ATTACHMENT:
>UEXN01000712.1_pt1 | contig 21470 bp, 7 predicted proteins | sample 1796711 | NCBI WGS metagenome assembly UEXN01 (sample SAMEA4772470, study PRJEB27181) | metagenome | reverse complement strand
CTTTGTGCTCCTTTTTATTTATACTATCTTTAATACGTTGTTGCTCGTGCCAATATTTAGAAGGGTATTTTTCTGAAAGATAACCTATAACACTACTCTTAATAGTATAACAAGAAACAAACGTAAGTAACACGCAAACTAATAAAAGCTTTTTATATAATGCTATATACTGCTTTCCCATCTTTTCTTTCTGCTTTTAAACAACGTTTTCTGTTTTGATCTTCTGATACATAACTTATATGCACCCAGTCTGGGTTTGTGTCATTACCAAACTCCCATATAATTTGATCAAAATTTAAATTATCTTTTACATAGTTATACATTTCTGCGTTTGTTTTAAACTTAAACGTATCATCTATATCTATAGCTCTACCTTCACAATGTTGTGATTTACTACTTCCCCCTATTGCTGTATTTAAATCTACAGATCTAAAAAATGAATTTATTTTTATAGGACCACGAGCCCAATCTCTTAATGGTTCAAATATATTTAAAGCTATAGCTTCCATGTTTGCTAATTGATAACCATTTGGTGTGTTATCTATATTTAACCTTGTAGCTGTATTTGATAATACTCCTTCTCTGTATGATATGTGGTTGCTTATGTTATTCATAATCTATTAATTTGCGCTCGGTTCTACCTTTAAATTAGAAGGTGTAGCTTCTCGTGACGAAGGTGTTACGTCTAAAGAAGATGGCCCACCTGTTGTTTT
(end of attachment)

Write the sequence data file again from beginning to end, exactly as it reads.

>UEXN01000712.1_pt1 | contig 21470 bp, 7 predicted proteins | sample 1796711 | NCBI WGS metagenome assembly UEXN01 (sample SAMEA4772470, study PRJEB27181) | metagenome | reverse complement strand
CTTTGTGCTCCTTTTTATTTATACTATCTTTAATACGTTGTTGCTCGTGCCAATATTTAGAAGGGTATTTTTCTGAAAGATAACCTATAACACTACTCTTAATAGTATAACAAGAAACAAACGTAAGTAACACGCAAACTAATAAAAGCTTTTTATATAATGCTATATACTGCTTTCCCATCTTTTCTTTCTGCTTTTAAACAACGTTTTCTGTTTTGATCTTCTGATACATAACTTATATGCACCCAGTCTGGGTTTGTGTCATTACCAAACTCCCATATAATTTGATCAAAATTTAAATTATCTTTTACATAGTTATACATTTCTGCGTTTGTTTTAAACTTAAACGTATCATCTATATCTATAGCTCTACCTTCACAATGTTGTGATTTACTACTTCCCCCTATTGCTGTATTTAAATCTACAGATCTAAAAAATGAATTTATTTTTATAGGACCACGAGCCCAATCTCTTAATGGTTCAAATATATTTAAAGCTATAGCTTCCATGTTTGCTAATTGATAACCATTTGGTGTGTTATCTATATTTAACCTTGTAGCTGTATTTGATAATACTCCTTCTCTGTATGATATGTGGTTGCTTATGTTATTCATAATCTATTAATTTGCGCTCGGTTCTACCTTTAAATTAGAAGGTGTAGCTTCTCGTGACGAAGGTGTTACGTCTAAAGAAGATGGCCCACCTGTTGTTTT